Besides Valentine's day, on the homestead, love is in the air. February is breeding time for many animals in order to have spring babies. It is a great month for breeding pigs in MN because their litter will be due (3 months, 3 weeks, 3 days) from estrous, or from the day of her heat cycle. Pigs typically cycle every 18-21 days. Gilts being closer to 18 days and sows on day 21. I currently have 5 females: 3 Mangalitsas, 1 Berkshire, and 1 Tamworth. The Berkshire and two mangalitsas are gilts (one year old never been bred).
Since the time I started homesteading, I have planned to AI, artificial inseminate my pigs. Cuts down on cost to feed a boar, the time to separate him from the group, and to selectively breed with other breeds and pedigrees. Often boars can become aggressive and since I have little farmers in training, I don't have time for that non-sense.
I had figured my Tamworth would be in heat Monday February 16 so I overnighted Tamworth boar semen from International Boar Semen out of Iowa. They put a seven day extender in the semen in hopes you catch them on one of those days and includes time for shipping. The cost to overnight is $67 and $30 a tube of Tamworth semen, but worth it so I didn't have to wait another 21 days. I bought 2 tubes of semen because your chances are best to breed before and after estrous. If she was bred on Feb 16, the she would have her litter aprox on June 10th. Next year, I will be breeding end of January to ensure May litters so I can get at least two breedings out of the sows, hopefully three.
My husband fed the pigs in the morning, so I could check them for standing heat after they were done with that distraction. Standing heat means they will stand VERY still to be bred when pushing on their backs which is one of the main signs she is ready for a boar. Boars know females are ready by scent/pheromones. I however am not a boar so need to read her several signs differently - pushing on their backs, looking for affection or aggression, watching them to see if they mount other pigs etc. A Minnesota February is typically quite cold and sometimes this is difficult to read with pigs in such weather. Tammy, the Tamworth should have been ready given my documenting but when I looked at her Monday morning, she did not appear to be. She looked more relaxed than ever. In the past, when she is full blown heat cycle, she's a little scary. She's about 450 lbs, red and wants her some affection! This was not the case this morning. Frustrated that I must have missed her cycle by a day or two, I noticed the Berkshire gilt to have a red and swollen vulva- another tell tale sign of a gilt being in heat. The gilts are about 50/50 with the standing heat trick. They have no idea what they are supposed to do and don't have any idea about a boar yet so they often will just walk around being affectionate to other pigs and trying to nibble or bite. In a quick decision to use the viable Tamworth semen, I decided to AI my Berkshire instead. Otherwise it would be a waste if I didn't get the heat cycle dead on with the Tamworth. I am certain she was not ready given the apparent signs in the past. Olivia is the Berkshire, and normally she's a bit of a head case, VERY noisy, jumps all over the place and annoys the crazy out of you when I'm working in the pen. She was not at all this morning. Very calm, not skidderish at all. She was ready.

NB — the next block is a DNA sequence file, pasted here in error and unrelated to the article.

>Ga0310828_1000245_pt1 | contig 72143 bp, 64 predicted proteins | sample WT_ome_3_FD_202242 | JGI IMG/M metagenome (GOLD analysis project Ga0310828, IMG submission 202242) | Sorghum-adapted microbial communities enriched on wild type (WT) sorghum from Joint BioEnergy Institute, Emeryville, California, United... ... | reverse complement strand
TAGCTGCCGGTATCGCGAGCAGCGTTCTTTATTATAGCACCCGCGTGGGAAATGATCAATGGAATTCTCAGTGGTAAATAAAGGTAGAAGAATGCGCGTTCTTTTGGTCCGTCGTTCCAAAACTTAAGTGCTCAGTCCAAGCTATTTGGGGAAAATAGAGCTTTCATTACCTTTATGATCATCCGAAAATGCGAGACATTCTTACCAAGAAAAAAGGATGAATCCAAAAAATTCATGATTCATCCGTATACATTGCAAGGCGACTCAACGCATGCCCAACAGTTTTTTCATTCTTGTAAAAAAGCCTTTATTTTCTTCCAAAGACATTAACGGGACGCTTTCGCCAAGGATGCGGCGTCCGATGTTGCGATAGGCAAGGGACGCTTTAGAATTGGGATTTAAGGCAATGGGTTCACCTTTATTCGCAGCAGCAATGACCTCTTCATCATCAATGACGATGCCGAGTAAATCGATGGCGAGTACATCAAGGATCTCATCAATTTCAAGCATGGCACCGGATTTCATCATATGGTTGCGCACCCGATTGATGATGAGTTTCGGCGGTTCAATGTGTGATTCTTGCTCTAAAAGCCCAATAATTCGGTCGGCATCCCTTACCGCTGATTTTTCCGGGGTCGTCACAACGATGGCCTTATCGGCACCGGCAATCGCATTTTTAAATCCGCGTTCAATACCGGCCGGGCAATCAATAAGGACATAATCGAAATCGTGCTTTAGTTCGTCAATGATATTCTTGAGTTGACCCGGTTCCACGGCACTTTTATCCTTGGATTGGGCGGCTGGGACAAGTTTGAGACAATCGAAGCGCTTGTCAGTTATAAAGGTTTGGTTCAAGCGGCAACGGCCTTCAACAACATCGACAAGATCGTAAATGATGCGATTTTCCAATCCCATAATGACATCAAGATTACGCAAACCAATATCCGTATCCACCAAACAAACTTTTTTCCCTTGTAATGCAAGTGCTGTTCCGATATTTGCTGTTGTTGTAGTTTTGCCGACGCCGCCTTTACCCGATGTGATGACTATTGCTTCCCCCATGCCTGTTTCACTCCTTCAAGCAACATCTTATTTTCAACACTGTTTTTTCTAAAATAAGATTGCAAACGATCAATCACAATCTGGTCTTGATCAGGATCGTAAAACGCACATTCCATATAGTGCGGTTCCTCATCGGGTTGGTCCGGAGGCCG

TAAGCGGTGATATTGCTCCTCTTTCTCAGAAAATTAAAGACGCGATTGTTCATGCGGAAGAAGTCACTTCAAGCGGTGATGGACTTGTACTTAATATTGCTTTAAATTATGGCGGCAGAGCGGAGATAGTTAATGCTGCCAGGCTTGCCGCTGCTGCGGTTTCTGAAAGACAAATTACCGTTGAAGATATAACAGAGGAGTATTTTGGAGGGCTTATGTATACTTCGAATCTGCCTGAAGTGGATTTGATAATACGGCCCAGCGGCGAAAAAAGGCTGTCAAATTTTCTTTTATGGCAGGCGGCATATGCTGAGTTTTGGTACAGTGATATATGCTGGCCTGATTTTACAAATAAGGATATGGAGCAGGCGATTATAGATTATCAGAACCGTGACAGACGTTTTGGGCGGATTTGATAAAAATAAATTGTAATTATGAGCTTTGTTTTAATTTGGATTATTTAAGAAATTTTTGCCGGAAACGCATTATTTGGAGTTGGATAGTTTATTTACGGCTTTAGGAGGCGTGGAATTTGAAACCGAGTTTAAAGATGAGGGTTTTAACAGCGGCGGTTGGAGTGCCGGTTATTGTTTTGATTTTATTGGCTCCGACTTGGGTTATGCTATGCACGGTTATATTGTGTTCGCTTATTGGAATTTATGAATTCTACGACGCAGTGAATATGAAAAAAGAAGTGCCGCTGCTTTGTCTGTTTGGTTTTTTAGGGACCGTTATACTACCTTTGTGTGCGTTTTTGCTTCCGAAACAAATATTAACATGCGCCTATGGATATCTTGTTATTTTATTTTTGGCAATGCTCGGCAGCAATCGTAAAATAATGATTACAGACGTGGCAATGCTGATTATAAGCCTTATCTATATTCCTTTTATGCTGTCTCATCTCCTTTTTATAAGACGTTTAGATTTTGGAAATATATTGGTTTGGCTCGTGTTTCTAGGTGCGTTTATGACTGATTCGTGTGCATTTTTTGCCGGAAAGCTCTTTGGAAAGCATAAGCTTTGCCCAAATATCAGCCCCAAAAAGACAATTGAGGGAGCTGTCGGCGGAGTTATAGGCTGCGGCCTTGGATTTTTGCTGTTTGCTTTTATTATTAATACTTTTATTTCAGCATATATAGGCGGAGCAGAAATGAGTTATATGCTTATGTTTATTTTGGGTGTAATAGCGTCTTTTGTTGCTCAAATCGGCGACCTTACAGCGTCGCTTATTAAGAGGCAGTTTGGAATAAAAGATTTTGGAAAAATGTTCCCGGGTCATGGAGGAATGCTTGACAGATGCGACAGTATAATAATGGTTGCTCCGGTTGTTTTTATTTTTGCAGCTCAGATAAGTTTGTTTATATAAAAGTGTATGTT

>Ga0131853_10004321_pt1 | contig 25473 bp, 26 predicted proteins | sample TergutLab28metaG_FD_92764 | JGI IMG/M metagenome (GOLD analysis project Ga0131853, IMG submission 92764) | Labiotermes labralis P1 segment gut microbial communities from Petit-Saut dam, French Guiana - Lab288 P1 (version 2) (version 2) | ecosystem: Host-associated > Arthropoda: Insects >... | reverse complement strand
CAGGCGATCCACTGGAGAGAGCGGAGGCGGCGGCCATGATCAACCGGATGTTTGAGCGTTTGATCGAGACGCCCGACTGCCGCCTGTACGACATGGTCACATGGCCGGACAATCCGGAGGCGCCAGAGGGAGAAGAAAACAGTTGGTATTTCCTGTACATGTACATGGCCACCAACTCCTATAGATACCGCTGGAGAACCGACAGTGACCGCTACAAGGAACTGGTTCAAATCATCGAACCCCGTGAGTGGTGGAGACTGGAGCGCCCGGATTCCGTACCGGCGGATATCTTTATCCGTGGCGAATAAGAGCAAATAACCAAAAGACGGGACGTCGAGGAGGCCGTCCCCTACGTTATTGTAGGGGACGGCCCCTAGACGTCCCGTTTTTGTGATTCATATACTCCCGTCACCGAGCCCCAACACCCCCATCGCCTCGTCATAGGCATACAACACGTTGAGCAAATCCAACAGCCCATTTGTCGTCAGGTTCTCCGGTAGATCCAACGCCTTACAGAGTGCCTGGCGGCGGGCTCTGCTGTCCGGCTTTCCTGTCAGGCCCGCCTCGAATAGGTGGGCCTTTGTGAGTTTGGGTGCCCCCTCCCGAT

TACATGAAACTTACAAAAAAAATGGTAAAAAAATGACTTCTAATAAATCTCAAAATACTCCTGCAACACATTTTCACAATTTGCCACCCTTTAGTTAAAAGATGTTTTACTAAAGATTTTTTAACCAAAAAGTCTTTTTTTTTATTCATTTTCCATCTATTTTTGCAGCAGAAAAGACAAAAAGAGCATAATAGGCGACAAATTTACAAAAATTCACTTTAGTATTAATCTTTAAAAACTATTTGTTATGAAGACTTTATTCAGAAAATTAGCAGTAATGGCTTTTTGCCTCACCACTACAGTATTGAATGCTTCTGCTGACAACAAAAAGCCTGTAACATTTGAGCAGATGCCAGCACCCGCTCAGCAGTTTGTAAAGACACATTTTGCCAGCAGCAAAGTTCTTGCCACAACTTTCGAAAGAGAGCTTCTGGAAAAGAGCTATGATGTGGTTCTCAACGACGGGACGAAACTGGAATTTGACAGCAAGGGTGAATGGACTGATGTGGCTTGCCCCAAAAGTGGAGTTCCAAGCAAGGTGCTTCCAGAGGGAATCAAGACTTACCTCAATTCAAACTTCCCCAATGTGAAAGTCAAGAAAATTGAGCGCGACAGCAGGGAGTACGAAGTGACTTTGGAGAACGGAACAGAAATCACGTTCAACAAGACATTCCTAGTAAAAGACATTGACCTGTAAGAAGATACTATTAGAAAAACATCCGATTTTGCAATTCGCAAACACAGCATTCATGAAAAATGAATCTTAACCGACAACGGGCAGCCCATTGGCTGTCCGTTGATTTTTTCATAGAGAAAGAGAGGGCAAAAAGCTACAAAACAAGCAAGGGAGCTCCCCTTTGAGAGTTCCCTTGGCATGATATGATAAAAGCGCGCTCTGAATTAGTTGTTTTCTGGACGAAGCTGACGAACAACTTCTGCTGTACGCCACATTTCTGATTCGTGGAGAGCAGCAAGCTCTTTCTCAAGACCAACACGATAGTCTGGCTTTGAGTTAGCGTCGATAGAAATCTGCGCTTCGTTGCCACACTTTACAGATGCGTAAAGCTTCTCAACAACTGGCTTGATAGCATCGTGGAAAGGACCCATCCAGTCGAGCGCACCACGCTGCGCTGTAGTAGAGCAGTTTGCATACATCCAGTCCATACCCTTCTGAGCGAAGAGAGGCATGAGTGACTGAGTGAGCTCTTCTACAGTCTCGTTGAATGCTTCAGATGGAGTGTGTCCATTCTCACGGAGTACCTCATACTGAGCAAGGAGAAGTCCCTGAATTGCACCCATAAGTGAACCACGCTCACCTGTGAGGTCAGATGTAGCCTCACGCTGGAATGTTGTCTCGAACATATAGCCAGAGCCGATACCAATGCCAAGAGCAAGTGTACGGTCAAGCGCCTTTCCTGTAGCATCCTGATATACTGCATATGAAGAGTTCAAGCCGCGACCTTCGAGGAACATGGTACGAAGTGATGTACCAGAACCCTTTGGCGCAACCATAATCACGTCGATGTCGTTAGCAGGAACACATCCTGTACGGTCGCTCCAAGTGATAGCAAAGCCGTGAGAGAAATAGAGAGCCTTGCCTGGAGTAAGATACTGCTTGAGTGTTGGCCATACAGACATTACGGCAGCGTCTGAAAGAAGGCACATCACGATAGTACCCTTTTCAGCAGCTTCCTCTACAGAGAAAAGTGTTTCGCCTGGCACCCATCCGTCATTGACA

I had read last year that Berkshire Tamworth crosses produce some of the best bacon and pork available and are very hard to find as feeder pigs. Both have very long bodies but Tamworth's are taller than Berks so it is probable for the mix to produce more meat. Plus with bodies that long, imagine the BACON!
It's going to be very exciting to see if I get litters out of my sows/gilts. Birth in general is exciting, but piglets are super fun!
This is me, artificially inseminating my Berkshire, Olivia. Hopefully we get spring piglets!!!
Who Writes This Blog
It's me, Meg. Checkout 'My Story' for more about my mission.